A vector is never overkill... and as other answers state, just use the filled array to populate a vector. –  rubenvb Jul 8 '10 at 19:47

Some standard array copying function?

You mean other than std::copy()?

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Looks like std::copy() is for STL containers. What about raw arrays? –  Nick Heiner Jul 8 '10 at 19:39
It should work as well because an array is iterateable as far as I remember. Just try it and see –  the_drow Jul 8 '10 at 19:44
@Rosarch: std::copy just requires types that support iterator operations. Pointers work there as well. (Specifically, pointers act like random-access iterators.) You'll find a lot of people make utility functions to make it easier to treat automatic arrays as containers (like endof(arr) returning a pointer to the end). But there is boost::/std::array for the whole she-bang. (Quite a simple class.) –  GManNickG Jul 8 '10 at 19:46
@Rosarch - incorrect. It works on iterators, not containers. BIG difference. –  Crazy Eddie Jul 8 '10 at 19:47

I'd think the fastest way would be to use memcpy:

const int BUFSIZE = 1024;

Foo* largeBuf = new Foo[BUFSIZE];

int sizeUsed = fillBuff(largeBuf, BUFSIZE);

Foo* smallerBuf = new Foo[sizeUsed];

memcpy(smallerBuf, largeBuf, sizeUsed * sizeof(Foo));

memcpy_s would be safer if on Windows platform:

memcpy_s(smallerBuf, sizeUsed, largeBuf, sizeUsed * sizeof(Foo));
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It doesn't offer any advantage over std::copy, and loses the ability to copy non-POD's. Might as well consistently use std::copy throughout the program. (And use std::vector!) –  GManNickG Jul 8 '10 at 19:38
Good to know thanks! –  Avalanchis Jul 8 '10 at 19:40

In C++ you could use std::copy. If your function doesn't modify an array you could pass a const pointer and a size without copying array: some_func( largeBuf, sizeUsed );

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One idiom you see a lot is to call fillBuff twice. Once to get the size, and once to to the work. Often it's fairly trivial for fillBuff to calculate the needed buffer size:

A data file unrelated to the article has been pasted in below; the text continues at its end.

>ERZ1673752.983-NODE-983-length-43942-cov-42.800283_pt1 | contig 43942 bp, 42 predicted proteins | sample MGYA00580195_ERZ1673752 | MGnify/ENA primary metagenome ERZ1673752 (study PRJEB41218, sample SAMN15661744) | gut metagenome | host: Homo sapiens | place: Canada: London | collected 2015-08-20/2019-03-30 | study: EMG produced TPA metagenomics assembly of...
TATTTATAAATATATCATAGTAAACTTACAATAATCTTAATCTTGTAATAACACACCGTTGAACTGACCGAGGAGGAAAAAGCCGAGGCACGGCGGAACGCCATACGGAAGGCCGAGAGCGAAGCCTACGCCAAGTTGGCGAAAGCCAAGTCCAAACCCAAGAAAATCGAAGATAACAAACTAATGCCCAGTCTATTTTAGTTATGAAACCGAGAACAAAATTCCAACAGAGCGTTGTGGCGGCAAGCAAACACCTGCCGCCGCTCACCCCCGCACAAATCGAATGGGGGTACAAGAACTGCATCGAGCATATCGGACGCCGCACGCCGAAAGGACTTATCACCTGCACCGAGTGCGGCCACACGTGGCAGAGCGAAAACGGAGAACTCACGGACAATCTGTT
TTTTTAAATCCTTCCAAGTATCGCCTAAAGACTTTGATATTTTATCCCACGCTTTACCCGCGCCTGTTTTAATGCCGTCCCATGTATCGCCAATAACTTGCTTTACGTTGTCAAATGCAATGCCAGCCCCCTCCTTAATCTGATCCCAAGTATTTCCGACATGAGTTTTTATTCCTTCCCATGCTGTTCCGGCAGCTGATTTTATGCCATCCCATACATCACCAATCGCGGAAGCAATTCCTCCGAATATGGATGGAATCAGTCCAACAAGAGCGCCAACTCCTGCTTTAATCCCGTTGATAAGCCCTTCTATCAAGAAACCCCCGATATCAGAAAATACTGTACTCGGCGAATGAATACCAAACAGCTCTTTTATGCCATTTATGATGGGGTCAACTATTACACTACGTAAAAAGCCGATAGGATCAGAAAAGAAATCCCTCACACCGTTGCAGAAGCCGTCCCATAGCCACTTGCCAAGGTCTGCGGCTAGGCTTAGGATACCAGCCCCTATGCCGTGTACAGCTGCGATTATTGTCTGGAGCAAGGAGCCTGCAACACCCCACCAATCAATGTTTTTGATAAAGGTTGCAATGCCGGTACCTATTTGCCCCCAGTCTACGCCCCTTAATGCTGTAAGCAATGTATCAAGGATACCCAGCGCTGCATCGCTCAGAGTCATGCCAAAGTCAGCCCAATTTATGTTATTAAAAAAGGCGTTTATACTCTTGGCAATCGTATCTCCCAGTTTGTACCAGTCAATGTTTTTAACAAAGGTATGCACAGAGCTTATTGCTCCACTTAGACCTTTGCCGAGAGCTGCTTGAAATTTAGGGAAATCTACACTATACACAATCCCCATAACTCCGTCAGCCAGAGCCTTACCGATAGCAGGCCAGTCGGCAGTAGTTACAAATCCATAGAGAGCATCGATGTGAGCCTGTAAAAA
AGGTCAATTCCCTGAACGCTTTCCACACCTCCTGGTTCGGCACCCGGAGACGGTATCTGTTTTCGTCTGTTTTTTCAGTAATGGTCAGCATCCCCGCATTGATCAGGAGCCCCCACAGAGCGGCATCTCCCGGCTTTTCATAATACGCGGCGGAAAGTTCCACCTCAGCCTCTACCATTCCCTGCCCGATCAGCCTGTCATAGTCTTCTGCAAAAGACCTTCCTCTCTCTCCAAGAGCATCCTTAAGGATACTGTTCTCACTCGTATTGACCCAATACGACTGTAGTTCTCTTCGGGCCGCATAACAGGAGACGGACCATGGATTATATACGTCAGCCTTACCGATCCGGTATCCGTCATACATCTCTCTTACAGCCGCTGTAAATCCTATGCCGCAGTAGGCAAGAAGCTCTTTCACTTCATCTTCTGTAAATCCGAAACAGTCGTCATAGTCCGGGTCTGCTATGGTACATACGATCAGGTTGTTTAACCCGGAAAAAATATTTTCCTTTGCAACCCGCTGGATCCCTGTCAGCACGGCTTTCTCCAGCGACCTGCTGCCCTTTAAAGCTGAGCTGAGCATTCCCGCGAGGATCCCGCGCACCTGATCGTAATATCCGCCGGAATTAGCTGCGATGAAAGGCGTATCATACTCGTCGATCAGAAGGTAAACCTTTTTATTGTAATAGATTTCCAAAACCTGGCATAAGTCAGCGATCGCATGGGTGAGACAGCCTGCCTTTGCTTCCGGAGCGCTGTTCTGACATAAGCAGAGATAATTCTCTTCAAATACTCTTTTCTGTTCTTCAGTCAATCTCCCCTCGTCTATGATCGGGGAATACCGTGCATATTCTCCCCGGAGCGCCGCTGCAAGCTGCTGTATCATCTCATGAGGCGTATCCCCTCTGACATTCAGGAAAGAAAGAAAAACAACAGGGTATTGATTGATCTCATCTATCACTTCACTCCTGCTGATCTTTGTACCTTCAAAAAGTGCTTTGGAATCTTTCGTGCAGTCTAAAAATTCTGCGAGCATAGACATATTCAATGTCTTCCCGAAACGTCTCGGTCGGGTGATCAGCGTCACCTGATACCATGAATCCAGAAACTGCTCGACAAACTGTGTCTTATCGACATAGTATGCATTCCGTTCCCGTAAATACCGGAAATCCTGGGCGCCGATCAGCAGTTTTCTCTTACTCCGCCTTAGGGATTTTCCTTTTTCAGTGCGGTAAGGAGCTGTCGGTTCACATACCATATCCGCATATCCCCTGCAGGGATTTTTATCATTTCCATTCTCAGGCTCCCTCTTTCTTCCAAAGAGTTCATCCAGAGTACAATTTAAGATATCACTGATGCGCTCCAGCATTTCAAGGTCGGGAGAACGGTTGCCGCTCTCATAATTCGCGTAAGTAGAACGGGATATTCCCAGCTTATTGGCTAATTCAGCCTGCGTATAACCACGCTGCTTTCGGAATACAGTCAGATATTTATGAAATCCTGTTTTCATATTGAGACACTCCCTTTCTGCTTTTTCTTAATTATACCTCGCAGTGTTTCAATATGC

int sizeUsed = fillBuff(NULL, 0);
Foo* buffer = new Foo[sizeUsed];
fillBuff(buffer, sizeUsed);

If that's not the case, I'd recommend going with a vector:

vector<Foo> buffer;

Or, if you must resort to allocating twice, at the very least, specify the size of your buffer:

Foo largeBuf[1024];
int sizeUsed = fillBuff(largeBuf, 1024);

Foo* smallerBuf = new Foo[sizeUsed];
std::copy(largeBuf, largeBuf + sizeUsed, smallerBuf);
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How often is this going to occur? If this is going to be in a tight loop, there are lots of different options to consider. You could create stack or heap in advance and do some memory-management yourself. Or you could just pass pointers and share the data if you can do so safely without editing it unknowingly.

If this is a very time-sensitive thing, there are many different implementations, though I'd stay away from creating more layers of objects around things if you don't need to. And if you are filling memory with zeroes, check for implementation speed differences between malloc and setting things to 0 vs just calloc. Or system-specific things like bzero() that sometimes make use of hardware-specific memory commands under-the-hood. Also beware memcpy() vs memmove() - determine which is necessary.

For a bit of fun trivia: http://en.wikipedia.org/wiki/Duff%27s_device :-)